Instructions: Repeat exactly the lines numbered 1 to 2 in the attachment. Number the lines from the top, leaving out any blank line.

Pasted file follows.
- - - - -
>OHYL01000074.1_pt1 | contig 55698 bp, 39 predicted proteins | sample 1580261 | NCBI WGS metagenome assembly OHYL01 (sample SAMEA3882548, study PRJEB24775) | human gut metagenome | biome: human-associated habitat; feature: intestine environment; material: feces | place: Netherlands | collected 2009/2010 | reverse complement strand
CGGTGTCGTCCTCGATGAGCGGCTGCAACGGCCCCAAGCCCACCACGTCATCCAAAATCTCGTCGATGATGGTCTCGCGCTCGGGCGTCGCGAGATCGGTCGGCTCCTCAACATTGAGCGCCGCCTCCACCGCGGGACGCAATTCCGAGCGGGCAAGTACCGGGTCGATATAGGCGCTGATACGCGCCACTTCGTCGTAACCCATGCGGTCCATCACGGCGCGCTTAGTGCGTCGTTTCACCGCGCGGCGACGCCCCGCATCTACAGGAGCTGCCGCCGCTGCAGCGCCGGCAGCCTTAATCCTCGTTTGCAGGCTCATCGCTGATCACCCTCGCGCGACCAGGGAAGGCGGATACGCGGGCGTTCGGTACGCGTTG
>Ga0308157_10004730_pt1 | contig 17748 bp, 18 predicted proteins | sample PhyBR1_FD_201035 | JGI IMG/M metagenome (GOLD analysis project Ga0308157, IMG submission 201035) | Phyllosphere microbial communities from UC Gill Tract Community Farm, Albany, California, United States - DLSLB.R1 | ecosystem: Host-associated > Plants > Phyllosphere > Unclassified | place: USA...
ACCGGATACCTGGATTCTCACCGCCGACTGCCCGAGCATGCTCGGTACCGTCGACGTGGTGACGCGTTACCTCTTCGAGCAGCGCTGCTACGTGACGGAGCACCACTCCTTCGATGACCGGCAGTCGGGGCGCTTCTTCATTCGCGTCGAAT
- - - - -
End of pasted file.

>OHYL01000074.1_pt1 | contig 55698 bp, 39 predicted proteins | sample 1580261 | NCBI WGS metagenome assembly OHYL01 (sample SAMEA3882548, study PRJEB24775) | human gut metagenome | biome: human-associated habitat; feature: intestine environment; material: feces | place: Netherlands | collected 2009/2010 | reverse complement strand
CGGTGTCGTCCTCGATGAGCGGCTGCAACGGCCCCAAGCCCACCACGTCATCCAAAATCTCGTCGATGATGGTCTCGCGCTCGGGCGTCGCGAGATCGGTCGGCTCCTCAACATTGAGCGCCGCCTCCACCGCGGGACGCAATTCCGAGCGGGCAAGTACCGGGTCGATATAGGCGCTGATACGCGCCACTTCGTCGTAACCCATGCGGTCCATCACGGCGCGCTTAGTGCGTCGTTTCACCGCGCGGCGACGCCCCGCATCTACAGGAGCTGCCGCCGCTGCAGCGCCGGCAGCCTTAATCCTCGTTTGCAGGCTCATCGCTGATCACCCTCGCGCGACCAGGGAAGGCGGATACGCGGGCGTTCGGTACGCGTTG